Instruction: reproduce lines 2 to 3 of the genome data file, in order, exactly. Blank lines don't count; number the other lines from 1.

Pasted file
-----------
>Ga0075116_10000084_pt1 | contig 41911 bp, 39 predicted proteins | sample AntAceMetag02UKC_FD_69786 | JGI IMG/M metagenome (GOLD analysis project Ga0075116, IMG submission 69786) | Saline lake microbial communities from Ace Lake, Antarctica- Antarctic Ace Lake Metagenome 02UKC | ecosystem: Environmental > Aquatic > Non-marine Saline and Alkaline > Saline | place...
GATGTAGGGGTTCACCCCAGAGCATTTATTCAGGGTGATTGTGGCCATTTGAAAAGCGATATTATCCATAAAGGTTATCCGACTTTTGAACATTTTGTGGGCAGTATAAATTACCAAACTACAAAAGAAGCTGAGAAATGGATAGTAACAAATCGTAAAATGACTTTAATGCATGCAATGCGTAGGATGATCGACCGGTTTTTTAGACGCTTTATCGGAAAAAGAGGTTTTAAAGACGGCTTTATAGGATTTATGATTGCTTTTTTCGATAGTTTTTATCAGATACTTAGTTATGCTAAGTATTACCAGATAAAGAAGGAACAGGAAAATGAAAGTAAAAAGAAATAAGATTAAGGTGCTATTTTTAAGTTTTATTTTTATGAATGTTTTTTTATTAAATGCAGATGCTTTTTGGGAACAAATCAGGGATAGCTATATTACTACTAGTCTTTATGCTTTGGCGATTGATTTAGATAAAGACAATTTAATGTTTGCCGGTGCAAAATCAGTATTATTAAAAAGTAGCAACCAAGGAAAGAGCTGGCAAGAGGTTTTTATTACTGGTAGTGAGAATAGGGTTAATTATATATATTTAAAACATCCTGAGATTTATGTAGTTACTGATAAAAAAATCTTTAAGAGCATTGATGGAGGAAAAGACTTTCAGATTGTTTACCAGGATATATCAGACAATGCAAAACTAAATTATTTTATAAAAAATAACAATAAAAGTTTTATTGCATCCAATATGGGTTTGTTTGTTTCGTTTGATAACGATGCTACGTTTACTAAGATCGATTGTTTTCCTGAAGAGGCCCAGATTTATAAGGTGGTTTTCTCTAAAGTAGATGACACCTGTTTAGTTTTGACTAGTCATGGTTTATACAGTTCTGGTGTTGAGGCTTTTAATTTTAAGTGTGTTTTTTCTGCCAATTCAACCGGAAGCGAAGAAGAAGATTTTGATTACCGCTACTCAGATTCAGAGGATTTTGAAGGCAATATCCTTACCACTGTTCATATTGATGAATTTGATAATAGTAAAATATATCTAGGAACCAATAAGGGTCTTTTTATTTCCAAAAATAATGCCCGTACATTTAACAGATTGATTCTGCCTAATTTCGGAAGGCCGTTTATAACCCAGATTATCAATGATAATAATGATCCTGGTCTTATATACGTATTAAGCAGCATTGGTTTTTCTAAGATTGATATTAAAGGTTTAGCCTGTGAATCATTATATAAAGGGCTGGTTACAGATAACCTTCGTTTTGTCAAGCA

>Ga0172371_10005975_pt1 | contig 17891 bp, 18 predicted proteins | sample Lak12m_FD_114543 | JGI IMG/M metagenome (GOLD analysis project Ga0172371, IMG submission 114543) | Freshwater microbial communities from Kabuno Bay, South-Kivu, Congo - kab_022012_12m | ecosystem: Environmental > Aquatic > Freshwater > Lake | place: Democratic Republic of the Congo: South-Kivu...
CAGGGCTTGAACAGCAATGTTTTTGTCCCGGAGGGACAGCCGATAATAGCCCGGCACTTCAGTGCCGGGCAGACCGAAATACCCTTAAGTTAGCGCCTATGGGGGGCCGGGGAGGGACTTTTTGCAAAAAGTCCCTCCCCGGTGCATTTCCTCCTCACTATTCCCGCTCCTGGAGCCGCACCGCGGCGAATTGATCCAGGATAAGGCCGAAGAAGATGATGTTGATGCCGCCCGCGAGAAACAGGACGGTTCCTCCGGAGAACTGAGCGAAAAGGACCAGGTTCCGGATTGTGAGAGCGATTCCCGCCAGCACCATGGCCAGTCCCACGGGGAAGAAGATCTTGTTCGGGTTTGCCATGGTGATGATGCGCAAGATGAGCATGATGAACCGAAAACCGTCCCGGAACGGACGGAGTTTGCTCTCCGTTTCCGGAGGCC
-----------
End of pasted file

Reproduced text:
GATGTAGGGGTTCACCCCAGAGCATTTATTCAGGGTGATTGTGGCCATTTGAAAAGCGATATTATCCATAAAGGTTATCCGACTTTTGAACATTTTGTGGGCAGTATAAATTACCAAACTACAAAAGAAGCTGAGAAATGGATAGTAACAAATCGTAAAATGACTTTAATGCATGCAATGCGTAGGATGATCGACCGGTTTTTTAGACGCTTTATCGGAAAAAGAGGTTTTAAAGACGGCTTTATAGGATTTATGATTGCTTTTTTCGATAGTTTTTATCAGATACTTAGTTATGCTAAGTATTACCAGATAAAGAAGGAACAGGAAAATGAAAGTAAAAAGAAATAAGATTAAGGTGCTATTTTTAAGTTTTATTTTTATGAATGTTTTTTTATTAAATGCAGATGCTTTTTGGGAACAAATCAGGGATAGCTATATTACTACTAGTCTTTATGCTTTGGCGATTGATTTAGATAAAGACAATTTAATGTTTGCCGGTGCAAAATCAGTATTATTAAAAAGTAGCAACCAAGGAAAGAGCTGGCAAGAGGTTTTTATTACTGGTAGTGAGAATAGGGTTAATTATATATATTTAAAACATCCTGAGATTTATGTAGTTACTGATAAAAAAATCTTTAAGAGCATTGATGGAGGAAAAGACTTTCAGATTGTTTACCAGGATATATCAGACAATGCAAAACTAAATTATTTTATAAAAAATAACAATAAAAGTTTTATTGCATCCAATATGGGTTTGTTTGTTTCGTTTGATAACGATGCTACGTTTACTAAGATCGATTGTTTTCCTGAAGAGGCCCAGATTTATAAGGTGGTTTTCTCTAAAGTAGATGACACCTGTTTAGTTTTGACTAGTCATGGTTTATACAGTTCTGGTGTTGAGGCTTTTAATTTTAAGTGTGTTTTTTCTGCCAATTCAACCGGAAGCGAAGAAGAAGATTTTGATTACCGCTACTCAGATTCAGAGGATTTTGAAGGCAATATCCTTACCACTGTTCATATTGATGAATTTGATAATAGTAAAATATATCTAGGAACCAATAAGGGTCTTTTTATTTCCAAAAATAATGCCCGTACATTTAACAGATTGATTCTGCCTAATTTCGGAAGGCCGTTTATAACCCAGATTATCAATGATAATAATGATCCTGGTCTTATATACGTATTAAGCAGCATTGGTTTTTCTAAGATTGATATTAAAGGTTTAGCCTGTGAATCATTATATAAAGGGCTGGTTACAGATAACCTTCGTTTTGTCAAGCA

>Ga0172371_10005975_pt1 | contig 17891 bp, 18 predicted proteins | sample Lak12m_FD_114543 | JGI IMG/M metagenome (GOLD analysis project Ga0172371, IMG submission 114543) | Freshwater microbial communities from Kabuno Bay, South-Kivu, Congo - kab_022012_12m | ecosystem: Environmental > Aquatic > Freshwater > Lake | place: Democratic Republic of the Congo: South-Kivu...